Learn Python Series (#29) - Handling CSV

in utopian-io •  3 months ago

Learn Python Series (#29) - Handling CSV




What will I learn?

  • You will learn what a CSV file containing tabular data looks like, both in a spreadsheet program, inside a CSV file using a code editor, and using a Python interpreter.
  • how to use the csv module for reading, parsing and writing CSV files,
  • how to handle both CSV list and dictionary elements,
  • how to change the standard CSV field delimiter


  • A working modern computer running macOS, Windows or Ubuntu;
  • An installed Python 3(.6) distribution, such as (for example) the Anaconda Distribution;
  • The ambition to learn Python programming.


  • Beginner

Curriculum (of the Learn Python Series):

Additional sample code files

The full - and working! - iPython tutorial sample code file is included for you to download and run for yourself right here:

GitHub Account


Learn Python Series (#29) - Handling CSV

Welcome to already episode #29 of the Learn Python Series! We've already discussed handling files in general, handling JSON, in the previous epispde we talked about pickling, so we must also briefly touch upon a well-known and widely used data format: CSV.
When working with data, then CSV (Comma Separated Values) is a very commonly used format to import and export tabular data to and from spreadsheets and also databases.

However, because a well-defined CSV standard is missing, a uniform way to implement field delimiters (such as commas) is absent. These subtle differences in CSV formats make self-parsing of CSV files a bit cumbersome. Luckily most Python distributions (such as Anaconda) come with a bundled csv module help a lot with reading and writing "out of the box".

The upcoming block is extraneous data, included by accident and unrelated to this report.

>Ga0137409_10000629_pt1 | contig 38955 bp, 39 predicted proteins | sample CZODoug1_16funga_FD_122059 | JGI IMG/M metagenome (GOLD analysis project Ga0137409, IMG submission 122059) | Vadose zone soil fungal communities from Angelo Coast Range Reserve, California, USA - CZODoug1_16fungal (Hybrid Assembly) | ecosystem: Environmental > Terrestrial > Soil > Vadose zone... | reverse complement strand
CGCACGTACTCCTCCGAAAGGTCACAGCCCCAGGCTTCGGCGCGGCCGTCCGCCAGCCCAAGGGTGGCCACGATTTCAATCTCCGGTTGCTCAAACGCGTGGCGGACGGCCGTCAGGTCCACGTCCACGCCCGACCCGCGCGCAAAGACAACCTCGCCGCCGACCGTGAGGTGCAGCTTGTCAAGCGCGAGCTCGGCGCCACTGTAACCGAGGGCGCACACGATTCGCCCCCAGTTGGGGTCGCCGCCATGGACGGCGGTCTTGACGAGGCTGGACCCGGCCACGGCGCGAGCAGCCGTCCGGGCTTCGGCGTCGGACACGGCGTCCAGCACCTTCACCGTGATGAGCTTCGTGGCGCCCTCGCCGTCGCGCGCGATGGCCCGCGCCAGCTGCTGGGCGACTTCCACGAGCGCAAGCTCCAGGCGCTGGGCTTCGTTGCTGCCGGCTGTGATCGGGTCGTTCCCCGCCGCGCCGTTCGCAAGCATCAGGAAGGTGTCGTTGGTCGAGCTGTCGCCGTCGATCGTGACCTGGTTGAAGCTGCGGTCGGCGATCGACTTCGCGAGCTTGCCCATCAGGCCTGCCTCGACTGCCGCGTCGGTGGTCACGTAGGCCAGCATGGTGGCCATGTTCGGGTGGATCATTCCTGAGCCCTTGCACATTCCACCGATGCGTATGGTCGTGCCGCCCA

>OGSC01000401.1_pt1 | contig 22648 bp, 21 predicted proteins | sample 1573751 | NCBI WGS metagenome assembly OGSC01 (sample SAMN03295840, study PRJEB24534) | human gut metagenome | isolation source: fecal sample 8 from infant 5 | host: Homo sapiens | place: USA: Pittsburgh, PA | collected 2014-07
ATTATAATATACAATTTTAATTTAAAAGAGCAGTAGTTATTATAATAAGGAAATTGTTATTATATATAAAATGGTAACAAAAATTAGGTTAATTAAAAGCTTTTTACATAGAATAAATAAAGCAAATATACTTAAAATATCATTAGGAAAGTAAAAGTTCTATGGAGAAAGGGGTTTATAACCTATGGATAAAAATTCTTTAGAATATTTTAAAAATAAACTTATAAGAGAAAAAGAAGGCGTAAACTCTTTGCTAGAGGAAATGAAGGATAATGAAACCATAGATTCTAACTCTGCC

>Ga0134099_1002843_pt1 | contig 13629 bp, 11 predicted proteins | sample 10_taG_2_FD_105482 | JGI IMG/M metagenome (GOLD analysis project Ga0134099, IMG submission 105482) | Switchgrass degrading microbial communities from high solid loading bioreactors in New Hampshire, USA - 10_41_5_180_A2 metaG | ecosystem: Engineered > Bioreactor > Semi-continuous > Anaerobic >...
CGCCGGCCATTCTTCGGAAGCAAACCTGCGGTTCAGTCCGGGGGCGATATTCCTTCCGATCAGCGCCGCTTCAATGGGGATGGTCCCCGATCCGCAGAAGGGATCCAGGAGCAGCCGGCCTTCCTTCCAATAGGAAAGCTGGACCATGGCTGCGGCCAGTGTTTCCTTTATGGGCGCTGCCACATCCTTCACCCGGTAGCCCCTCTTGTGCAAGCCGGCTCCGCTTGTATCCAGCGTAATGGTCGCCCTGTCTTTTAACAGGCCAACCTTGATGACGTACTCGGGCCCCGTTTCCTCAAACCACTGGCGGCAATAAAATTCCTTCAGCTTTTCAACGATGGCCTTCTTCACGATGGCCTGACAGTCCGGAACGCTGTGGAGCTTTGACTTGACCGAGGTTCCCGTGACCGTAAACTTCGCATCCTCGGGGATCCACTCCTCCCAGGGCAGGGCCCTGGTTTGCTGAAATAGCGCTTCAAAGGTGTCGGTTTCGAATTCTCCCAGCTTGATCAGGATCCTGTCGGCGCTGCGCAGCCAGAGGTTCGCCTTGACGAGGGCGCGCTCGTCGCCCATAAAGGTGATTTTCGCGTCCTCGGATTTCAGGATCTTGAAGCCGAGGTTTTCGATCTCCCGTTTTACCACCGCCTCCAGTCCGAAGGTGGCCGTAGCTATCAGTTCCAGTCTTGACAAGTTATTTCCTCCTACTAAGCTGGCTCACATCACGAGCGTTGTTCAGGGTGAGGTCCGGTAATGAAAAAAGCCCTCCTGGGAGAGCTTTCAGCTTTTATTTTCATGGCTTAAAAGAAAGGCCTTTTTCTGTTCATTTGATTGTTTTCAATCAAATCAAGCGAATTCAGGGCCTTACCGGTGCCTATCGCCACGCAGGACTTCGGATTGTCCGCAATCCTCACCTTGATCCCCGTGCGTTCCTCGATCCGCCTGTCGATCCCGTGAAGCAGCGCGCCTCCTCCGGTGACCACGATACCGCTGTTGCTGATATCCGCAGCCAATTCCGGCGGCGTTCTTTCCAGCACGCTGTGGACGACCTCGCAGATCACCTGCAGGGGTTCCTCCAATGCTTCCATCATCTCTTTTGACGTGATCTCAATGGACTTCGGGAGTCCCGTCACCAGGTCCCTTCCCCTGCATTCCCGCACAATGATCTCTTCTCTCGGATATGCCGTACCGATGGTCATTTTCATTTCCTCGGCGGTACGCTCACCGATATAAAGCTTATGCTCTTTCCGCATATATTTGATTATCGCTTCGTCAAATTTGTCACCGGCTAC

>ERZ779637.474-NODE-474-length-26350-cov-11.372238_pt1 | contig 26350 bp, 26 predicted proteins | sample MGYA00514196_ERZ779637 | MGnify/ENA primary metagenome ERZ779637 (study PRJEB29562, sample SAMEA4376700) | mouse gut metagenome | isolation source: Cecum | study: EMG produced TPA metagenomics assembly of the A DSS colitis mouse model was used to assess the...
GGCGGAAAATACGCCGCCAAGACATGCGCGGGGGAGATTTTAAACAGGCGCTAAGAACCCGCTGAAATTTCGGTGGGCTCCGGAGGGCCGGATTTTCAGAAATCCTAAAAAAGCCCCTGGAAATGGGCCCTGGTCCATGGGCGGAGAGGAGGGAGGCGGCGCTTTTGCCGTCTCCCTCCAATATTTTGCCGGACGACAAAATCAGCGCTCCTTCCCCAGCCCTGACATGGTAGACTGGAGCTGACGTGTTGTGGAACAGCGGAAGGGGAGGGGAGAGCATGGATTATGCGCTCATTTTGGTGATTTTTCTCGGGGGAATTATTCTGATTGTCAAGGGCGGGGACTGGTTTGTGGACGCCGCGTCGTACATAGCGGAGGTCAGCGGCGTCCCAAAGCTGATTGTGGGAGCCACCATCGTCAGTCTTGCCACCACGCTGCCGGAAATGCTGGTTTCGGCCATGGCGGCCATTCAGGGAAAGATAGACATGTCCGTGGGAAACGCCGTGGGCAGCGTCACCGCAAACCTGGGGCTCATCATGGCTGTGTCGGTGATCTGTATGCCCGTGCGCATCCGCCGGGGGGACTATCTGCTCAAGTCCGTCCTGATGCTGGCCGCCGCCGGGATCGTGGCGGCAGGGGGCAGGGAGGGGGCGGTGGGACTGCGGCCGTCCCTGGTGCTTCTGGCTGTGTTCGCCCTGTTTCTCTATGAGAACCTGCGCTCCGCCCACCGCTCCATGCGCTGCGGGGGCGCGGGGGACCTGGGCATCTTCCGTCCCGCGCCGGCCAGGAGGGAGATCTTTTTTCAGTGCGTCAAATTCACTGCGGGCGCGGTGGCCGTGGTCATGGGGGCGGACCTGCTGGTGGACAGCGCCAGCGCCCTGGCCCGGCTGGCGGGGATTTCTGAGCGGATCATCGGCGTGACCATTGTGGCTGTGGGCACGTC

Let's find out how the csv module works!

What does a CSV file look like?

When importing / opening a CSV-file in a spreadsheet program (such as MS Excel, OpenOffice Calc), the data contained in the CSV is displayed in a tabular (table) format, like this:

1JackNew York
8FrankSan Francisco

The underlying data structure of the above displayed CSV file, is structured in a human-readable form. It's actually just like a regular text file (you could open a CSV file with your favorite code editor as well), and each field is simply separated by a comma (hence the name CSV), like so:

1,Jack,New York
8,Frank,San Francisco

Reading CSV files

Let's suppose we have a file named names.csv containing the exact data as displayed above. Using Python's csv module, and the with keyword we've been using in the previous episode(s), reading a .csv file is done like so:

First import the csv module:

import csv

Then we'll open our file names.csv in read-mode, using flag r, and we'll assign it to file object f. Then we need to use the csv.reader() method and pass in our file object. Let's assign it as data:

with open('names.csv', 'r') as f:
    data = csv.reader(f)
<class '_csv.reader'>

As you can see, the CSV file data is now extracted into variable data which is a reader object, which is an iterable. So let's now first create an empty list content, then iterate over the reader object, append each data row as a list to the content list and then print it:

import pprint